Mix well to blend.

Season to taste with salt and freshly ground pepper. Spoon into the bread cups.

Serve at room temperature.

Note: The tart shells may be baked a day ahead. Leave in the muffin tins, cover with plastic wrap and store at cool room temperature until needed.

Makes 24.

Approximate nutrients per tart: calories, 56; protein, 3 g; carbohydrates, 5 g; fat, 3 g; cholesterol, 3 mg; sodium, 123 mg.


Yankee Pissaladiere


Stuffed with meats, cheeses and pickles, pissaladiere was originally the street food of Nice. This version is a Yankee take-off, using barbecue sauce and smoked turkey. Soy cheeses take the place of dairy products.

1 sheet (about 8.5 oz.) frozen puff pastry, thawed
2 Tbsps. barbecue sauce
1/2 onion, sliced wafer-thin
3-4 thin slices smoked turkey (about 3 oz.)
2 Tbsps. chopped dill pickle
1/3 cup grated soy "cheddar cheese"

Preheat oven to 425°.

Lightly roll out the pastry sheet so that the fold lines disappear. Spread with the barbecue sauce to within 1/2-inch of the edges. Cover with the onion.

Lay the turkey over in one layer. Scatter the pickle and the soy "cheese" over top. Roll up as for a jelly-roll, sealing the edges.

Place on a baking sheet, seam-side down. Prick the top several times with a fork for steam to escape. Bake for 20 minutes.

Reduce heat to 375° and bake 10 minutes longer, or until pastry is golden-brown.

Cool slightly before cutting into 1/2-inch slices.

Serve warm with a fork.

Serves 10 to 12.

Approximate nutrients per serving: calories, 121; protein, 3 g; carbohydrates, 10 g; fat, 8 g; cholesterol, 3 mg; sodium, 160 mg.


Plum-Chutney Baked Brie


1 wheel (about 2 lbs.) of brie, at room temperature
1/2 cup fruit chutney
3 ripe plums, seeded and coarsely chopped
1/3 cup walnuts, coarsely chopped
pinch of dried sage
1 Tbsp. currant or apple jelly, warmed
sprigs of sage to garnish (optional)

Preheat the oven to 350°.

Line a baking sheet with aluminum foil.

Cut out a cavity in the brie: Insert a sharp, pointed knife about 1/2-inch in from the edge of the wheel. Trace a 1/2-inch deep circle in the top.

Gently loosen the top rind until you can remove it. With a teaspoon, scoop out enough brie to make a cavity about 3/4-inch deep. (Save the top and scooped-out brie for another use, such as a dip prepared in the food processor.)

In a bowl, mix the chutney, plums, walnuts and sage. Heap into the cavity.

Transfer to the baking sheet, and refrigerate for 30 to 45 minutes. Bake for 10 to 12 minutes, or until the cheese is just warm and beginning to soften. Watch carefully.

Cool slightly. Brush the chutney filling with warm jelly.

To serve, lift the cheese on the foil to a serving platter. Cut the excess foil away.

Serve with a basket of thinly sliced French bread or whole-wheat crackers.

Serves 15 to 18.

Approximate nutrients per serving: calories, 203; protein, 11 g; carbohydrates, 6 g; fat, 15 g; cholesterol, 50 mg; sodium, 319 mg.


Provençal Tartlets


You'll find these tart shells in the frozen-food case at your market. May serve with sweet or savory fillings, or may be used for miniature quiche.

1/2 cup finely chopped oil-cured, pitted black olives
2 Tbsps. finely chopped sun-dried tomatoes
1 anchovy, finely chopped
1/2 tsp. minced garlic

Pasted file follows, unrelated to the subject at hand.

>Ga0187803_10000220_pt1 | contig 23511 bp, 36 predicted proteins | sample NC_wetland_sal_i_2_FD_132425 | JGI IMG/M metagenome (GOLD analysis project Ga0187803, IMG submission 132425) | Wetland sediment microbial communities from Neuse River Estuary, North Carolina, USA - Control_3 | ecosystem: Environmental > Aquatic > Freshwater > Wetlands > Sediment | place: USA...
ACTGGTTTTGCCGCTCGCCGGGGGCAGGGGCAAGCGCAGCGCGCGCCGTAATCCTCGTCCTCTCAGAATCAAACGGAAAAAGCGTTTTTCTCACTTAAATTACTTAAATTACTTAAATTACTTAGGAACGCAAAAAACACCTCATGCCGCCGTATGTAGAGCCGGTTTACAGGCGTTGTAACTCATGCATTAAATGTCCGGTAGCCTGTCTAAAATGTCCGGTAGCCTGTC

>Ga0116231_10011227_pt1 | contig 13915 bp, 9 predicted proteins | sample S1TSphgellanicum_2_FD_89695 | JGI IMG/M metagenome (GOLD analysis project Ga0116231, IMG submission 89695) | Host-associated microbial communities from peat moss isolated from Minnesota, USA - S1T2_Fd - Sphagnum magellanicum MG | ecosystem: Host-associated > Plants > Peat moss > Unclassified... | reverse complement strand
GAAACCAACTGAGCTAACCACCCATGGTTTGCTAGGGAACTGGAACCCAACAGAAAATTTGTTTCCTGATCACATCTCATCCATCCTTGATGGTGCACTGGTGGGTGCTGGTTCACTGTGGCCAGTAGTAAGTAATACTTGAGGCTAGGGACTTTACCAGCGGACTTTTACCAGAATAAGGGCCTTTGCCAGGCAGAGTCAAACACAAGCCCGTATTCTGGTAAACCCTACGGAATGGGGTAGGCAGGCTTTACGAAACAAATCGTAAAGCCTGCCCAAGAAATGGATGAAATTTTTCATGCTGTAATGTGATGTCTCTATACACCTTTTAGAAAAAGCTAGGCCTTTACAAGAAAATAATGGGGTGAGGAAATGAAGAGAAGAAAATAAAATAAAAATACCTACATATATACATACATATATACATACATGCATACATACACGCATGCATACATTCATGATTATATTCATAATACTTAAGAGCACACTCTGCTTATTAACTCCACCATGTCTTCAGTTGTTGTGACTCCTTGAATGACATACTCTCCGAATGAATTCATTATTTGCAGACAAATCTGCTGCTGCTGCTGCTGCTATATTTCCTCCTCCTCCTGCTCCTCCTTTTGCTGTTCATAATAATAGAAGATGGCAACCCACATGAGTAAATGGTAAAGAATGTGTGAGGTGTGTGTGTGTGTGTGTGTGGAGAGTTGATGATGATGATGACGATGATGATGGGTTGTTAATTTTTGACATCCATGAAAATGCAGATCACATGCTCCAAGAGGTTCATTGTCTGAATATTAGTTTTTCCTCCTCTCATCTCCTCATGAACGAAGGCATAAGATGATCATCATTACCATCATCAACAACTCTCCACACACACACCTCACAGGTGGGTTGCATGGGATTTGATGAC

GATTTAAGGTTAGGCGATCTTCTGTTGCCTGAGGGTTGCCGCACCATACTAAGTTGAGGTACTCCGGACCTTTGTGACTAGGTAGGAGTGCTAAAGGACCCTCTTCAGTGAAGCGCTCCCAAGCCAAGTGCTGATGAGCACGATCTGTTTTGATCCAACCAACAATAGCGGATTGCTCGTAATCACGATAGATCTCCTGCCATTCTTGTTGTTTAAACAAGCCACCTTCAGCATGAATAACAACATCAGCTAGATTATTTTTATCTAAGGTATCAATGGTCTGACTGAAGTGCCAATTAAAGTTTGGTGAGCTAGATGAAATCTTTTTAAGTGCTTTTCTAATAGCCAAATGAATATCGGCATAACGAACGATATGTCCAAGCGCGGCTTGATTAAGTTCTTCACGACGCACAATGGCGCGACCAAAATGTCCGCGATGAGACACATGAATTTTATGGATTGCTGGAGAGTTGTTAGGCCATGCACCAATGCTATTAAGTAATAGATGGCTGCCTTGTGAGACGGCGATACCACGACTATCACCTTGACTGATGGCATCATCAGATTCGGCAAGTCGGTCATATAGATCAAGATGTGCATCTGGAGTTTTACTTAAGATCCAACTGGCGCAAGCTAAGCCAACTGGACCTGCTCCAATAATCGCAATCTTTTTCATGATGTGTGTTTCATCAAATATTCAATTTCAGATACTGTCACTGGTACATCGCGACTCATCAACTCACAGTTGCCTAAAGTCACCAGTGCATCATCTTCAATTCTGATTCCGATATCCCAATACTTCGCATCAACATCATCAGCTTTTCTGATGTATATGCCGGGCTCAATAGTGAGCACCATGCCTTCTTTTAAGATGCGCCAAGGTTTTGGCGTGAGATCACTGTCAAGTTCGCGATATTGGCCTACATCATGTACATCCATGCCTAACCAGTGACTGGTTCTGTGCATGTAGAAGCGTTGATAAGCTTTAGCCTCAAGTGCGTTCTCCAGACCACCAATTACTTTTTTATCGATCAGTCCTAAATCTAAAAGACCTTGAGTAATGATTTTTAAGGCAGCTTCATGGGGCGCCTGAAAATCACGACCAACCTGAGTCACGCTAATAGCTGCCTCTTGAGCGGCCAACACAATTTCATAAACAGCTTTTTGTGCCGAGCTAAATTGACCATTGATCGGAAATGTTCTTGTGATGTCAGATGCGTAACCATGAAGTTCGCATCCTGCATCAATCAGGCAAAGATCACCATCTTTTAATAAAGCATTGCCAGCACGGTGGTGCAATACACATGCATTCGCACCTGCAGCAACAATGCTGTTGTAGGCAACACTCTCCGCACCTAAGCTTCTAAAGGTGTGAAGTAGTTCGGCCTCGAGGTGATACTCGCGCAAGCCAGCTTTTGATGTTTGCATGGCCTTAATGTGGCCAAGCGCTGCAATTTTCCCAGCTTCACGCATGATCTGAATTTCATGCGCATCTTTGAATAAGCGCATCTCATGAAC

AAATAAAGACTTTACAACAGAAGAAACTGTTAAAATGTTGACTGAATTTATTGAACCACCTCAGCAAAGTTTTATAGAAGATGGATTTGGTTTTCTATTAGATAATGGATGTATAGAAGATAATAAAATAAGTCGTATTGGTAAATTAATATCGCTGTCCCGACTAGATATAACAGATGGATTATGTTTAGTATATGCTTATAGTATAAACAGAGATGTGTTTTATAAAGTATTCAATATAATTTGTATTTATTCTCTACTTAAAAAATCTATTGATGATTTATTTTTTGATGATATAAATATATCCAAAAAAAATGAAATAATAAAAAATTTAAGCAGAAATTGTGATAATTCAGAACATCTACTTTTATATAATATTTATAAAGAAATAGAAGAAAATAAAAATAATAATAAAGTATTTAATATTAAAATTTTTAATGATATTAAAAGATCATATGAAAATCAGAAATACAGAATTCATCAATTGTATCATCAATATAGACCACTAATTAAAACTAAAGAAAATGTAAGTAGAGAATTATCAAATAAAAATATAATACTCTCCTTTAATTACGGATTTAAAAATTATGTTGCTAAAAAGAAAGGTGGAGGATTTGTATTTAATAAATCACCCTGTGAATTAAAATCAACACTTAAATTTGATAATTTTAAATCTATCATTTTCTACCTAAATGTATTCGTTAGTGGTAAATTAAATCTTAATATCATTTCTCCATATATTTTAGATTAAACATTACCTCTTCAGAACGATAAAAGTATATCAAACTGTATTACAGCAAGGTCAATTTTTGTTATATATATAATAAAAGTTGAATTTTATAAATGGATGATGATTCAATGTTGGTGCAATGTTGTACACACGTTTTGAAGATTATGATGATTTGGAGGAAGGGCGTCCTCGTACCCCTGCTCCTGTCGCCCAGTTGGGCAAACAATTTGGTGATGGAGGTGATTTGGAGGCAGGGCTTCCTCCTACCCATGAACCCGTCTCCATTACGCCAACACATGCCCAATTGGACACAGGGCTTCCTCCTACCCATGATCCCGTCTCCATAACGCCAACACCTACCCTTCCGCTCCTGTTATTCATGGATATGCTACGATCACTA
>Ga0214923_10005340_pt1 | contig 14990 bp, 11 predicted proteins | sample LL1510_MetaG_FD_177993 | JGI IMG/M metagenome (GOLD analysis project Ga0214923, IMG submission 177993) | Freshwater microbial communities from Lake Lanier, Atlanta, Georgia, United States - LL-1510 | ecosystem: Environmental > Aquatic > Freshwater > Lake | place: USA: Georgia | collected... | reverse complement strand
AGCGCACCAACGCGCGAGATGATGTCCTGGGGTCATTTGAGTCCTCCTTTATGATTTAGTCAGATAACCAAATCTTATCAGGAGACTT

1 tsp. dried basil
1/2 tsp. dried thyme
1/2 cup grated Parmesan cheese
freshly ground pepper to taste
1 package (about 2 oz.) miniature filo tart shells
2 tsps. extra-virgin olive oil
15 capers with stems to garnish (optional)

Place the tart shells on a baking sheet.

In a bowl, combine the olives, sun-dried tomatoes, anchovy, garlic, basil and thyme.

Stir in enough of the Parmesan cheese to make a stiff mixture.

Season to taste with pepper.

Divide mixture equally between the tart shells. Drizzle tiny drops of oil onto each. Garnish with a caper (optional). Transfer to a platter to serve.

Makes 15 tartlets.

Variation: To make pesto tartlets, fill with a creamy pesto mixture: Whip 1/2 cup prepared pesto with 3 oz. cream cheese.

Garnish with sprinkling of dried basil or a fresh basil leaf.

Approximate nutrients per tartlet: calories, 51; protein, 2 g; carbohydrates, 3 g; fat, 4 g; cholesterol, 3 mg; sodium, 130 mg.


Banana Cream Tarts


And to please the sweet lovers … assemble just before serving.

11/2 bananas, thinly sliced
2 tsps. lemon juice
1/2 cup lemon curd
1/4 tsp. orange extract
1 package (about 2 oz.) miniature filo tart shells
2 oz. semi-sweet chocolate, melted
1/2 cup prepared vanilla pudding

Toss banana with the lemon juice. Set aside.

In a small bowl, stir together the lemon curd and orange extract.

To assemble, arrange the tart shells on a tray.

Brush bottom and sides with melted chocolate.

Reserve 15 banana slices.

Equally divide remaining banana slices between tart shells. Top with the vanilla pudding.

Garnish each with reserved banana slices and serve.

Makes 15 tartlets.

Approximate nutrients per tart: calories, 102; protein, 2 g; carbohydrates, 14 g; fat, 5 g; cholesterol, 21 mg; sodium, 61 mg.


Fruit-and-Nut Mix


Cheaper and better than store-bought, especially if the ingredients are bought at a fruit-and-nut store. May make half this quantity or divide into portions, place in plastic bags, and freeze until an hour or so before serving.

2 cups toasted-walnut halves
1 cup dried apricots, quartered
1 cup dried sour cherries
1 cup dried cranberries
1 cup slivered almonds
2 cups sesame sticks
2 cups toasted sunflower seeds

Toss all the ingredients in a large bowl. Transfer to an airtight container and store in the refrigerator up to 3 weeks. Bring to room temp before serving.

To toast the walnuts, spread on a baking sheet. Bake in the center of a preheated 350° oven for 6 to 8 minutes, stirring a couple of times. Watch carefully to prevent scorching.

Cool before using.

Approximate nutrients per quarter-cup: calories, 162; protein, 4 g; carbohydrates, 15 g; fat, 10 g; cholesterol, 0 mg; sodium, 4 mg.

Ethel G. Hofman, the author of Mackerel at Midnight, is a past president of the International Association of Culinary Professionals.